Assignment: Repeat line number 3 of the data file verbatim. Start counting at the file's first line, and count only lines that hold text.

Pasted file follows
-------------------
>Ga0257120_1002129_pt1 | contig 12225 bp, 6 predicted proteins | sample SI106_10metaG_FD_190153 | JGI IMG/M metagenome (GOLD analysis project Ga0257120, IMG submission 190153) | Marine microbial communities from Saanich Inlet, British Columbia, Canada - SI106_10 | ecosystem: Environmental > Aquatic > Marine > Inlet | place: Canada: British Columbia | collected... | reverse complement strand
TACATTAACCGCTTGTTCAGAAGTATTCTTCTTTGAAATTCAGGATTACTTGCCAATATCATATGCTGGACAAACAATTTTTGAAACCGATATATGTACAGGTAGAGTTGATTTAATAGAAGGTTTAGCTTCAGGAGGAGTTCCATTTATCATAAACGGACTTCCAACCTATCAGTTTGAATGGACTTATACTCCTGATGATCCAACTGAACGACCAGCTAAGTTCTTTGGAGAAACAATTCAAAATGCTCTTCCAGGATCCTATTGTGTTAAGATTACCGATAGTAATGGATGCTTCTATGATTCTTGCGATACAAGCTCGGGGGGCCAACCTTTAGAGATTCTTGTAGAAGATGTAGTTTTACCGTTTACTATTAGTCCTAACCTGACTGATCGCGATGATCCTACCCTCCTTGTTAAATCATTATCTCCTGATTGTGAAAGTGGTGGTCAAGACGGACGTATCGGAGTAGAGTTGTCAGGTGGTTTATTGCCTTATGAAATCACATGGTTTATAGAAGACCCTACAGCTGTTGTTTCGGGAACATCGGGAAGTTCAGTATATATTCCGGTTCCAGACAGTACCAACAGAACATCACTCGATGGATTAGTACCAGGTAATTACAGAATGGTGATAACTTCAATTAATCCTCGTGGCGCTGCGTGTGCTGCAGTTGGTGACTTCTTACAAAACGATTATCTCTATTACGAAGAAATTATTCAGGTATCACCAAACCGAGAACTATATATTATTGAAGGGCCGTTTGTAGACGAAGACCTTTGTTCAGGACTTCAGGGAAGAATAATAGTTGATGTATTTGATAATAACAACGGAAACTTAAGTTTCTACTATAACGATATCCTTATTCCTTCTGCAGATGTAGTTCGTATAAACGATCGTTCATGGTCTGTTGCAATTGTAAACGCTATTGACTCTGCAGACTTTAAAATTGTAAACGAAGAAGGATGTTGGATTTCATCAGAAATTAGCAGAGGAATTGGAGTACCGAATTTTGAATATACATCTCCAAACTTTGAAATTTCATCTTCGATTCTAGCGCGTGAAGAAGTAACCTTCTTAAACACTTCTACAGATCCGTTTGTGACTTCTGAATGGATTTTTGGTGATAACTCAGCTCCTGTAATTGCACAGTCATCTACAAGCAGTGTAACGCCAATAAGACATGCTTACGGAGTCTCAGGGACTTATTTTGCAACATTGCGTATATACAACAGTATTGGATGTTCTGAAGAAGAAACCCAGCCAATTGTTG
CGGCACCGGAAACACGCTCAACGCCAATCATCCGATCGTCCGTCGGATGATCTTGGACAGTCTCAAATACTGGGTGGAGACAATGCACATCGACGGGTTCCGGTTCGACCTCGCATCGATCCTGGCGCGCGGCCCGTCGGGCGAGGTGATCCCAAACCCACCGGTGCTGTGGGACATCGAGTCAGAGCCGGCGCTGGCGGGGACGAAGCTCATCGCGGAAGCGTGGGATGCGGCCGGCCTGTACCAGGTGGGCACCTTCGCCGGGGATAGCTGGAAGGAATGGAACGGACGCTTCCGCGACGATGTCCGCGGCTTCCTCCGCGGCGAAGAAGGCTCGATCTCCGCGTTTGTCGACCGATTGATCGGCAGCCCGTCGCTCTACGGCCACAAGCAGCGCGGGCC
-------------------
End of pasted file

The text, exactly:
CGGCACCGGAAACACGCTCAACGCCAATCATCCGATCGTCCGTCGGATGATCTTGGACAGTCTCAAATACTGGGTGGAGACAATGCACATCGACGGGTTCCGGTTCGACCTCGCATCGATCCTGGCGCGCGGCCCGTCGGGCGAGGTGATCCCAAACCCACCGGTGCTGTGGGACATCGAGTCAGAGCCGGCGCTGGCGGGGACGAAGCTCATCGCGGAAGCGTGGGATGCGGCCGGCCTGTACCAGGTGGGCACCTTCGCCGGGGATAGCTGGAAGGAATGGAACGGACGCTTCCGCGACGATGTCCGCGGCTTCCTCCGCGGCGAAGAAGGCTCGATCTCCGCGTTTGTCGACCGATTGATCGGCAGCCCGTCGCTCTACGGCCACAAGCAGCGCGGGCC